1. Prince Sviatoslav represented the third generation of Varangians in Russia. His father Igor and grandfather Rurik had Scandinavian names (Old Norse Ingvar and Rørik respectively), whereas his own name was of Slavic origin (composed of two roots meaning ‘holy’ and ‘glory’). More than a century elapsed between AD 862, when Rurik first came to Russia, and 971, when John I Tzimiskes met Sviatoslav. How much of the Norse tradition did the prince actually keep? Is it appropriate to call his hairstyle (whatever it was) Viking, Norse or even Varangian?
  2. About 20 years elapsed between the above-mentioned meeting and the time of Leo the Deacon’s book’s composition. It is not known whether he was present at the meeting personally or just retold the story.
  3. For Leo, Sviatoslav represented Scythians. Leo’s description of the Russian prince has some parallels with Priscus’ description of Attila, which he could use as a model. Can we trust the minor details of his story such as hairstyle?
  4. The actual meaning of the passage on Sviatoslav’s hair is unclear: it might be interpreted as saying about a single lock of hair or two locks on both sides of the shaven head.

Taking into account all that, the witness of the Byzantine author seems to be rather shaky. Now to his Anglo-Saxon contemporary. Ælfric’s text was published several times. Check the excellent work of Professor Mary Clayton: Letter to Brother Edward: A Student Edition. Old English Newsletter, 40 (3), pp. 31—46.

Ic secge eac ðe, broðor Eadweard, nu ðu me þyses bæde, þæt ge doð unrihtlice þæt ge ða Engliscan þeawas forlætað þe eowre fæderas heoldon and hæðenra manna þeawas lufiað þe eow ðæs lifes neunnon, and mid ðam geswuteliað þæt ge forseoð eower cynn and eowre yldran mid þam unþeawum, þonne ge him on teonan tysliað eow on Denisc, ableredum hneccan and ablendum eagum.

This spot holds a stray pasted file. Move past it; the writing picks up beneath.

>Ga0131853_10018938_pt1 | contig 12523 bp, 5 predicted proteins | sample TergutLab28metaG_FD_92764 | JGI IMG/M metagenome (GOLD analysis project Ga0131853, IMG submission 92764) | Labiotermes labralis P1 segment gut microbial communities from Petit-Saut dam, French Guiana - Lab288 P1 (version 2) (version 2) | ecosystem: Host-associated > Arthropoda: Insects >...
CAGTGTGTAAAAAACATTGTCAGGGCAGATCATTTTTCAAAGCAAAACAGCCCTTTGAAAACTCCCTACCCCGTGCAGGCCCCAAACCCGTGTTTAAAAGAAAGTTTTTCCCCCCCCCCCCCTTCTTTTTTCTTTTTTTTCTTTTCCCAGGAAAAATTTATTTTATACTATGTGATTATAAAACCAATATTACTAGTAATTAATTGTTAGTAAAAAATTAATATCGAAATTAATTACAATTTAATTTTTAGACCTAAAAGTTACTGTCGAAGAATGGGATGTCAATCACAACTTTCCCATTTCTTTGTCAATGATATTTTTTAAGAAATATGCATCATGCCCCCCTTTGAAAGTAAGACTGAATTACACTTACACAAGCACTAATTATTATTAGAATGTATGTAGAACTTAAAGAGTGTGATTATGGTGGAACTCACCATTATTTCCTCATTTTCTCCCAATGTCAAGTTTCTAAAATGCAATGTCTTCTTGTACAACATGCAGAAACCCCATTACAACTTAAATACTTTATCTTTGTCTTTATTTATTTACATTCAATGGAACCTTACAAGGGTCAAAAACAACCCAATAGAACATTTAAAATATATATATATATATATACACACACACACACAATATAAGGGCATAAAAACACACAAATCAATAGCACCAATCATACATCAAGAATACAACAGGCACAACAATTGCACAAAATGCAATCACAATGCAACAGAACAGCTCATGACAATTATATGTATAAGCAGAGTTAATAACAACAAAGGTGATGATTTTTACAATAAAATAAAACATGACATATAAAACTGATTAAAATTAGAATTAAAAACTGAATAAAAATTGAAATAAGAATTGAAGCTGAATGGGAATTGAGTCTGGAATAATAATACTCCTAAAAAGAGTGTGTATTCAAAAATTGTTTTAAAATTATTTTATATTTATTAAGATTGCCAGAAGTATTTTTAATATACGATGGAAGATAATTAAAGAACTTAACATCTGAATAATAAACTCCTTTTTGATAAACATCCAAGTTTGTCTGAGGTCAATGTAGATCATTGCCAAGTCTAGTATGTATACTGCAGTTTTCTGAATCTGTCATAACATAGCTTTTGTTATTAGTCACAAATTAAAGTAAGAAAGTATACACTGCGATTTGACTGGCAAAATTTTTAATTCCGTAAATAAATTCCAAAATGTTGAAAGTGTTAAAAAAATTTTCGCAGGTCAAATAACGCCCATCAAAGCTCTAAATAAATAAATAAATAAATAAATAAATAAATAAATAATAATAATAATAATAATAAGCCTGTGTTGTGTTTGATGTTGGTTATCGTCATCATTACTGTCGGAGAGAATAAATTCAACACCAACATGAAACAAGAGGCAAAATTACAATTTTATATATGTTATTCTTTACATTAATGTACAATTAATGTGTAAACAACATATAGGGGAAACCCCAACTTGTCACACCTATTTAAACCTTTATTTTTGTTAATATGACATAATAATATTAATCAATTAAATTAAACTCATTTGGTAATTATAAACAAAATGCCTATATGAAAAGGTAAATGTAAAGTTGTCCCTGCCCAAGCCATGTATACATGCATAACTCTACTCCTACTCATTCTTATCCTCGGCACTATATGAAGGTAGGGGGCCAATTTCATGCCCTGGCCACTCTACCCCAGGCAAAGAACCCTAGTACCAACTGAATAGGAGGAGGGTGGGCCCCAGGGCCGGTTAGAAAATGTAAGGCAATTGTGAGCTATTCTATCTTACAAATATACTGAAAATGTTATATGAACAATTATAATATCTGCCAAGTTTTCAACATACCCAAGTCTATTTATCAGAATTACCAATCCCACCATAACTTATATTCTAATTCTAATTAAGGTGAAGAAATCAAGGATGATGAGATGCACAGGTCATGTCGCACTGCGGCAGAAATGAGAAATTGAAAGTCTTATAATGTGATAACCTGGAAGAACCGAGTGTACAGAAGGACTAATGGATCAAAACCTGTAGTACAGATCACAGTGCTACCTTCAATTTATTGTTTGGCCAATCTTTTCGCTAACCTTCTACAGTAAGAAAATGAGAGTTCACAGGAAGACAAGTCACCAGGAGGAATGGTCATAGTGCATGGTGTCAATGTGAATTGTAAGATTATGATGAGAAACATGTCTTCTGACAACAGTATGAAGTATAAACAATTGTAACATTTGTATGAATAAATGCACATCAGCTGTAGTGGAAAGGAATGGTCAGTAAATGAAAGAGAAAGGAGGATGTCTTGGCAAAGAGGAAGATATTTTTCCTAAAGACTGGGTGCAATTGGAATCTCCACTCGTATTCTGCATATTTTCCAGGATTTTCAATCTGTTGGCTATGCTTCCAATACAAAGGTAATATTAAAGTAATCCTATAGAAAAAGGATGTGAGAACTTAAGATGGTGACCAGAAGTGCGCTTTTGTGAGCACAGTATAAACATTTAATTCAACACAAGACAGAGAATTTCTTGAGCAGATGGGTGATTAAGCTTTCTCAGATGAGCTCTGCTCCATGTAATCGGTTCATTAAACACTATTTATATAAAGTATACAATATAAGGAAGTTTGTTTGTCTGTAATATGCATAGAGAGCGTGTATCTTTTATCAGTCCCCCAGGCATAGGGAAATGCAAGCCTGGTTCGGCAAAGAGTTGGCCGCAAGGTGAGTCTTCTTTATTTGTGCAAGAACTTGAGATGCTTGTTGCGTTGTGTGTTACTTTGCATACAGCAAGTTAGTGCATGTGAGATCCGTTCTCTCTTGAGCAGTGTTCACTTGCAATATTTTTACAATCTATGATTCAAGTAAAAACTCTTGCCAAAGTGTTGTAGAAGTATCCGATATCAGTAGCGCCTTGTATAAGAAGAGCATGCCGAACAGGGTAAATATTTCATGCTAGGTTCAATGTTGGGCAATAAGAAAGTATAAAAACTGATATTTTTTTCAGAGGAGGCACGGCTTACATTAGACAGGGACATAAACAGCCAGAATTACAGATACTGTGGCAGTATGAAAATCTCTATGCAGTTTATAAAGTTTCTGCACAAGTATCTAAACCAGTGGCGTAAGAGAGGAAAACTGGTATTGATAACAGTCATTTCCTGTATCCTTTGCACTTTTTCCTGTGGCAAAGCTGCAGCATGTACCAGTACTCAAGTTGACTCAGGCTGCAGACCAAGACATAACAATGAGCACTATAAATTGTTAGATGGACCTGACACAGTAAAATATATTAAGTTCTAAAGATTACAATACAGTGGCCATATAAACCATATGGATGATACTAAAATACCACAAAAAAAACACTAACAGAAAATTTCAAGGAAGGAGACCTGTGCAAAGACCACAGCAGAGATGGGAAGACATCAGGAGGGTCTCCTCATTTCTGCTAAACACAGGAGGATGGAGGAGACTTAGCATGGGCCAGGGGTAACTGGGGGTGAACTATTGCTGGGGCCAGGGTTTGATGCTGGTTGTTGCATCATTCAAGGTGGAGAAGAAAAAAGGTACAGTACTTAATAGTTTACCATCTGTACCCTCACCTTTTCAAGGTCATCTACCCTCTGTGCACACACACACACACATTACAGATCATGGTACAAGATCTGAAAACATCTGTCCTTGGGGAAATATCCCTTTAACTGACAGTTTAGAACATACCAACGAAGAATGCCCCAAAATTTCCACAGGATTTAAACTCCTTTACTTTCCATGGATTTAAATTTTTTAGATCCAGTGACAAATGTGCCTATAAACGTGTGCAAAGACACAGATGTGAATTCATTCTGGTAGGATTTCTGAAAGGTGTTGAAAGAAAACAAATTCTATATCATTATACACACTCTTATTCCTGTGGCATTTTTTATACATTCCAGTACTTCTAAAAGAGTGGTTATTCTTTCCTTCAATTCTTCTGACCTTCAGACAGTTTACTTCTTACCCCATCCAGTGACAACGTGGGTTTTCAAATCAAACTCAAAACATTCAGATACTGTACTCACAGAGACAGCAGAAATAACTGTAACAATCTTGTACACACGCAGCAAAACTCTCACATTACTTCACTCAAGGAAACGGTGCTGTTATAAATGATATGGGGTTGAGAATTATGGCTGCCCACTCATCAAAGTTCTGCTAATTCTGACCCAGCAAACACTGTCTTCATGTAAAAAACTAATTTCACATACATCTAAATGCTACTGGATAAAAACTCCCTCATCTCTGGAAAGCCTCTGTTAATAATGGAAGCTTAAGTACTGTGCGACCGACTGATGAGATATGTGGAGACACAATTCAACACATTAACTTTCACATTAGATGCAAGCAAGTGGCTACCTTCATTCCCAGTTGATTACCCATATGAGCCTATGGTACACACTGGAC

The text highlighted in red describes the hairstyle. Like Leo the Deacon’s description, it is not unproblematic: the word ablered is a hapax legomenon, that is the word, which is attested only once in the whole of the Old English literature. It seems to be connected with the word blere ‘bald’ and its suggested meaning is ‘bare of hair’.

My translation of Ælfric’s text is as follows:

I also say to you, brother Edward, since you asked me about it, that you do something unrighteous abandoning the English customs, which your fathers held, and loving the customs of the heathens who did not give life to you, showing that you despise your race and your elders by the vices such as dressing yourself as a Dane, with bare neck and blinded eyes.

Bayeux tapestry

The Bayeux embroidery depicting the events of AD 1064—1066, which led to the Norman conquest of England, yields an interesting witness as for the bare necks. Norman warriors look like the backs of their heads are indeed shaven, which may endorse the interpretation of the word ablered in Ælfric. However, one should keep in mind that what later became Normandy was founded by Rollo in AD 911, a century and a half before the Battle of Hastings. The same question as the one regarding Sviatoslav arouses: how much of the original Norse tradition could these people keep by 1066? At the same time, Ælfric’s testimony, if correctly interpreted, is the most valuable: he expressly points to the fact that the customs he describes are Denisc. People who were the source and the model for such practices believed they were Danes and were described as such by the Anglo-Saxons. But what exactly is Ælfric talking about? He mentions dressing, not hair (tyslian is a rare verb meaning ‘to dress’) and then points to the necks that are “bare of hair” (ablered). What is the logical connection between dressing and hair? It is to note as well that a bare neck is not the same as a bare back of the head. Any short haircut leaves the neck bare, one does not need to shave the back of the head for that.

Do all the three witnesses — Leo the Deacon, Ælfric of Eynsham and the anonymous authors of the Bayeux embroidery — represent one and the same tradition? My opinion is that they actually may do so. If we accept the “two locks” interpretation of Leo’s text, we easily bring it into correlation with Ælfric: indeed, if one shaves much of the neck, the rest of the hair may look like two long locks of hair that fall on both sides of the head.

However, Leo might misunderstand what others told about Sviatoslav, Ælfric’s ablered may mean something different or be a scribe’s error and the Bayeux warriors’ hairstyles may have no connection with the previous two sources. But even such a hypercritical analysis leaves us with a confirmation that at least Normans did have bare backs of the heads in the 1070s, when the Bayeux embroidery was created.